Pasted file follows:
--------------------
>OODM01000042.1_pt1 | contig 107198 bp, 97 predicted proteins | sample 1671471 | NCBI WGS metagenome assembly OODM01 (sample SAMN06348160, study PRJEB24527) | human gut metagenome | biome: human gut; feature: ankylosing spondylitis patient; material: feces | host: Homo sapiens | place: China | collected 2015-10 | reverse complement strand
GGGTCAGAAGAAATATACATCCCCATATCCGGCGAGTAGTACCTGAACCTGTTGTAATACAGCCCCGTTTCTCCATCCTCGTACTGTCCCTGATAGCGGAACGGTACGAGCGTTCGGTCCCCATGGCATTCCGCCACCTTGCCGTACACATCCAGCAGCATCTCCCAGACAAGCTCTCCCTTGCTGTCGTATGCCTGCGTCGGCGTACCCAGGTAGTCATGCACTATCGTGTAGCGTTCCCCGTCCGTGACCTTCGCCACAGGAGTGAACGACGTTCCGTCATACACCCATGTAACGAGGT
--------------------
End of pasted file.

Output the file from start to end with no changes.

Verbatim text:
>OODM01000042.1_pt1 | contig 107198 bp, 97 predicted proteins | sample 1671471 | NCBI WGS metagenome assembly OODM01 (sample SAMN06348160, study PRJEB24527) | human gut metagenome | biome: human gut; feature: ankylosing spondylitis patient; material: feces | host: Homo sapiens | place: China | collected 2015-10 | reverse complement strand
GGGTCAGAAGAAATATACATCCCCATATCCGGCGAGTAGTACCTGAACCTGTTGTAATACAGCCCCGTTTCTCCATCCTCGTACTGTCCCTGATAGCGGAACGGTACGAGCGTTCGGTCCCCATGGCATTCCGCCACCTTGCCGTACACATCCAGCAGCATCTCCCAGACAAGCTCTCCCTTGCTGTCGTATGCCTGCGTCGGCGTACCCAGGTAGTCATGCACTATCGTGTAGCGTTCCCCGTCCGTGACCTTCGCCACAGGAGTGAACGACGTTCCGTCATACACCCATGTAACGAGGT